China Focus: One Year On, Xi’s Shared Future Vision Wins Wider Support
One year after Chinese President Xi Jinping further elaborated his vision of building a community with a shared future for humanity on his Swiss trip, the concept has won wider international support due to China’s substantial move toward that goal.
In January 2017, Xi shared his vision at the Davos World Economic Forum (WEF) on how to steer the world economy out of difficulty through concerted efforts, calling on members of the international community to work together to build a community of a shared future for humanity.
Speaking later at the United Nations Office in Geneva, Xi called on all countries to work together for an open, inclusive, clean, and beautiful world that enjoys lasting peace, universal security, and common prosperity.
The president first introduced the concept of a community with a shared future for humanity when he spoke to the 70th session of the UN General Assembly in September 2015.
The concept came as enlightenment in a world faced with common challenges such as growing uncertainties and destabilizing factors.
Currently, global economic growth lacks energy; the gap between rich and poor continues to widen; hotspot issues often arise in some regions; unconventional security threats like terrorism, cybersecurity, major infectious diseases, and climate change continue to spread.
Chinese President Xi Jinping delivers a keynote speech at the opening of the 2017 annual meeting of the World Economic Forum (WEF) in Davos, Switzerland, Jan. 17, 2017. Since Chinese President Xi Jinping made landmark speeches at the WEF in Davos and at the UN Office at Geneva a year ago, the idea “to build a community with shared future for mankind” has gained wider international recognition for offering China’s solutions to cope with global challenges. (Xinhua/Lan Hongguang)
President Xi’s speech was of historical significance, said Klaus Schwab, founder and chief executive of the WEF, adding that Xi highlighted the spirit of inclusiveness and coordination that impressed the participants.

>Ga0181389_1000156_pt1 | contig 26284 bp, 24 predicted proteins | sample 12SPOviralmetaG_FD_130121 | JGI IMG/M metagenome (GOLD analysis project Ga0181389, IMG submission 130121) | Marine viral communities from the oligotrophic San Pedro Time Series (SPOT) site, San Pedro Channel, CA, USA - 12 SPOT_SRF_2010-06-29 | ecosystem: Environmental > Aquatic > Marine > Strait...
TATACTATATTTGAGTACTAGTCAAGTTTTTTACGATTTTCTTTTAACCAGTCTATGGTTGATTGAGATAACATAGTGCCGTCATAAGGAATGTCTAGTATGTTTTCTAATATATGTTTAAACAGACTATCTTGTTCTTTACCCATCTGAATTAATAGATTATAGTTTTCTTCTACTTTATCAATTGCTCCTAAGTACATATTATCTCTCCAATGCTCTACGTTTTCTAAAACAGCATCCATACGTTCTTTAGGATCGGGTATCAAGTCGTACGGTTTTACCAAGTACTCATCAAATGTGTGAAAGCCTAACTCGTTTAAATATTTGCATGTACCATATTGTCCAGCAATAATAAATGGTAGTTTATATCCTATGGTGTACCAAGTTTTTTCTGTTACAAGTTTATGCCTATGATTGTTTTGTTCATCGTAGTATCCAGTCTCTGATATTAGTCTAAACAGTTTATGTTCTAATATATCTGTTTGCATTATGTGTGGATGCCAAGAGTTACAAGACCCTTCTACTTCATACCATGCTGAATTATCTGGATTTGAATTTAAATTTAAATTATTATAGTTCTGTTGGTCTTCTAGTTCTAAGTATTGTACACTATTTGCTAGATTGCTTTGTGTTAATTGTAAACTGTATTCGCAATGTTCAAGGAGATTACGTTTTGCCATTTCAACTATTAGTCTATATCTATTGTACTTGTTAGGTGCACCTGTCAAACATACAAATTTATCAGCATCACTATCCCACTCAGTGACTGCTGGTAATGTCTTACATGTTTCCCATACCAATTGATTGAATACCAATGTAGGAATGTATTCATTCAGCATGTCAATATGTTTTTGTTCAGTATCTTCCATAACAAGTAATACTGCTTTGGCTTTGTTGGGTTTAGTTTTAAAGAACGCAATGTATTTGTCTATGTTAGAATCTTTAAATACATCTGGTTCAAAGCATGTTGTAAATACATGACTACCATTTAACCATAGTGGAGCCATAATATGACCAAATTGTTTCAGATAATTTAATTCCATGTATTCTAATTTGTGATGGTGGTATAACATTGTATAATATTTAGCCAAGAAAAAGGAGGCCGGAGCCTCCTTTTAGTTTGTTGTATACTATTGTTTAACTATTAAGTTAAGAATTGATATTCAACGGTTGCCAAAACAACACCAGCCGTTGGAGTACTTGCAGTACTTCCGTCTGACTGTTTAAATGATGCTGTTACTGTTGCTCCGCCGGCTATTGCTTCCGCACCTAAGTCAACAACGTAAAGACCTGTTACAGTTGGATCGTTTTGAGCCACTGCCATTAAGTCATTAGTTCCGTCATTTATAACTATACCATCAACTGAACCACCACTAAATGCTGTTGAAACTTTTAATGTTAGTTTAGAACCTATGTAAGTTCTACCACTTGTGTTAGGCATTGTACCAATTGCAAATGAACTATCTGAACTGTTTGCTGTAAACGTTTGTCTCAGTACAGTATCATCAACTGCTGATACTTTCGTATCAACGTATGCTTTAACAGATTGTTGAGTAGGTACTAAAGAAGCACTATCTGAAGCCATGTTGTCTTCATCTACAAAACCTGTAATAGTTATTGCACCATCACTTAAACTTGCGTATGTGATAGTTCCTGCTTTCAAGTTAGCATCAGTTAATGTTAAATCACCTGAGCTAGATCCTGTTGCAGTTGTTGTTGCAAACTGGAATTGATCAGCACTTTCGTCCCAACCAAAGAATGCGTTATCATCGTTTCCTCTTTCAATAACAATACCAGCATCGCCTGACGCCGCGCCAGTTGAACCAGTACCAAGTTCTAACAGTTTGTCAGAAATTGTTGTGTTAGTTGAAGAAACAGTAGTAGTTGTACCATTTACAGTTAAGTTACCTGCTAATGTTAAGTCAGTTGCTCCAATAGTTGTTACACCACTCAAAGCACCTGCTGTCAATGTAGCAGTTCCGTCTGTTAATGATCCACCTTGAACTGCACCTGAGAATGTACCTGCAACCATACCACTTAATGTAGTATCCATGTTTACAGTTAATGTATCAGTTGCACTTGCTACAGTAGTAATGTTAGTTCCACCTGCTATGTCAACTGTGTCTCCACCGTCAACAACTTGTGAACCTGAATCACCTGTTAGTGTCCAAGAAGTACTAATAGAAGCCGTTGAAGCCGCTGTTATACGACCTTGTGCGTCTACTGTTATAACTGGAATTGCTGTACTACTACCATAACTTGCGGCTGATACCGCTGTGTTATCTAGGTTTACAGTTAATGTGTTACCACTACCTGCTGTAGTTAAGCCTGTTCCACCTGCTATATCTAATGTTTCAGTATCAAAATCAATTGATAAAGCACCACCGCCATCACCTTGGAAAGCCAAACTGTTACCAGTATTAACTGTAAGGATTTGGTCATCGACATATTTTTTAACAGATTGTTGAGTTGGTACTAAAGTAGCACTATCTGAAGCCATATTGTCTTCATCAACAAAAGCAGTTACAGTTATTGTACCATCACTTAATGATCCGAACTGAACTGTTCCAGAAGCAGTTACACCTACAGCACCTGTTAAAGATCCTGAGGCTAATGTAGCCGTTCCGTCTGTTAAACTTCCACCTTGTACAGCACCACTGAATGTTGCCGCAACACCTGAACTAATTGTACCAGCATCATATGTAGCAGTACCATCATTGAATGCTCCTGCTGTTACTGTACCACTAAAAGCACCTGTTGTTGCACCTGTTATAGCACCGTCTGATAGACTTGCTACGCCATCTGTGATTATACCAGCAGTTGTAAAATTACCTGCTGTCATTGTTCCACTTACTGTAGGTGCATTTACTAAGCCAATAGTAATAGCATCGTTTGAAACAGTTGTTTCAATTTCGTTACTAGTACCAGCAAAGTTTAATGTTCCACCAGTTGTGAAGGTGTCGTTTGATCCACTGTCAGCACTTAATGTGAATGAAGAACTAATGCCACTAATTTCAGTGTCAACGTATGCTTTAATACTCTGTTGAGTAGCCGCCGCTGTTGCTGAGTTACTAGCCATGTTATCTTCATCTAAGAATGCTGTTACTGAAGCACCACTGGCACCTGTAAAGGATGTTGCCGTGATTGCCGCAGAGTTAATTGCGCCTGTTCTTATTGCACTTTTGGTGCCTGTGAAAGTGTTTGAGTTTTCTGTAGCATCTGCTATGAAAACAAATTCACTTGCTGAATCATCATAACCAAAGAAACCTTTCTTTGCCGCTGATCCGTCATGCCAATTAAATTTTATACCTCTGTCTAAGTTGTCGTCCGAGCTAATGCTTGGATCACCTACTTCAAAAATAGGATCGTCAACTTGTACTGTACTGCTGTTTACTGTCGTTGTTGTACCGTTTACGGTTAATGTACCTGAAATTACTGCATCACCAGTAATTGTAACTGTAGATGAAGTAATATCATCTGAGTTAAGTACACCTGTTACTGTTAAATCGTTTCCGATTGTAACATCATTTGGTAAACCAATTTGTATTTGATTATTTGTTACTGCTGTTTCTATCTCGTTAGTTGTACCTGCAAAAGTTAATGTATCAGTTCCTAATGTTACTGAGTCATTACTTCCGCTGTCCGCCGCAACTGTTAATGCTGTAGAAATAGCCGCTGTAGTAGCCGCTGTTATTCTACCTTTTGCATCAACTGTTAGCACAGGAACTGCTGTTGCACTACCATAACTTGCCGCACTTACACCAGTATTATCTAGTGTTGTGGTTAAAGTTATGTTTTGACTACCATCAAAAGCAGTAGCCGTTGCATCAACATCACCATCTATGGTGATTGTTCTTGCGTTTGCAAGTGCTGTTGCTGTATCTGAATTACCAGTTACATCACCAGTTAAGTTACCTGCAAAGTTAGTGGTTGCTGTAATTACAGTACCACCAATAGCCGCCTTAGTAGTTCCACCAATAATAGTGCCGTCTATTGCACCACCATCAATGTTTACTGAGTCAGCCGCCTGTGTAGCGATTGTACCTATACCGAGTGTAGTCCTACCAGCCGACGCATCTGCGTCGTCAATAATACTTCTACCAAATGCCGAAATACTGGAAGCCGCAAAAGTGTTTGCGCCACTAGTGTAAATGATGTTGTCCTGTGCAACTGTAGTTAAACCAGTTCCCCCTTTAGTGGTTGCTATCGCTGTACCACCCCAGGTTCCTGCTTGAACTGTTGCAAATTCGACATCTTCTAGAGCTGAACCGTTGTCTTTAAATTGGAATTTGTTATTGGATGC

“The Chinese leadership has been noted in fields such as climate change, the future of the Internet, as well as development of finance through One Belt One Road. At the same time, we increasingly see China’s globalizing enterprises playing a responsible role on the international stage, for example in the area of trade and the circular economy,” Schwab told Xinhua in a recent interview.
China understands that facts speak louder than words. From providing humanitarian aid to Syria and Africa and participating in UN peacekeeping missions to actively implementing the Paris Agreement and the 2030 Agenda for Sustainable Development, China has taken a more active posture in global governance.
As China has suffered a long period of war and plight, it deeply understands the value of peace and holds firm resolve in maintaining peace. China has dispatched over 36,000 peacekeeper and is a major contributor of funds for UN peacekeeping missions.
Just as Xi said in his keynote speech at the opening of the Communist Party of China (CPC) in Dialogue with World Political Parties High-Level Meeting in December, “no matter what stage of development it reaches, China will never seek hegemony or engage in expansion.”
China is aimed at basically realizing socialist modernization by 2035, and building the country into a great modern socialist country by the middle of the 21st century, which will create more development opportunities for other countries.
A telling example is the Belt and Road Initiative, which aims to build trade and infrastructure networks connecting Asia with Europe and Africa via overland and maritime routes. Under the framework, China has invested over 50 billion U.S. dollars in concerned countries and generated nearly 200,000 jobs.
When protectionism and isolationism have gained momentum in some developed countries since the 2008 global financial crisis, China reiterated its commitment to opening-up and cooperation with other countries.
In November this year, China will hold the first China International Import Expo in Shanghai.
China’s vision of building a community with a shared future for humanity is based on the principle of mutual benefit and win-win cooperation, which is different from the zero-sum game that used to dominate international relations.
“China’s dramatically increased role in global governance is very positive and one of the most noteworthy aspects of Xi Jinping’s foreign policy,” said David Shambaugh, a senior fellow at the Brookings Institution.
Barely one month after Xi’s Davos speech, a community with a shared future for humanity was incorporated into a UN resolution.
“Creating a Shared Future in a Fractured World” — the theme of this year’s WEF annual meeting being held in Davos, resonates with Xi’s vision of building a community with a shared future for humanity.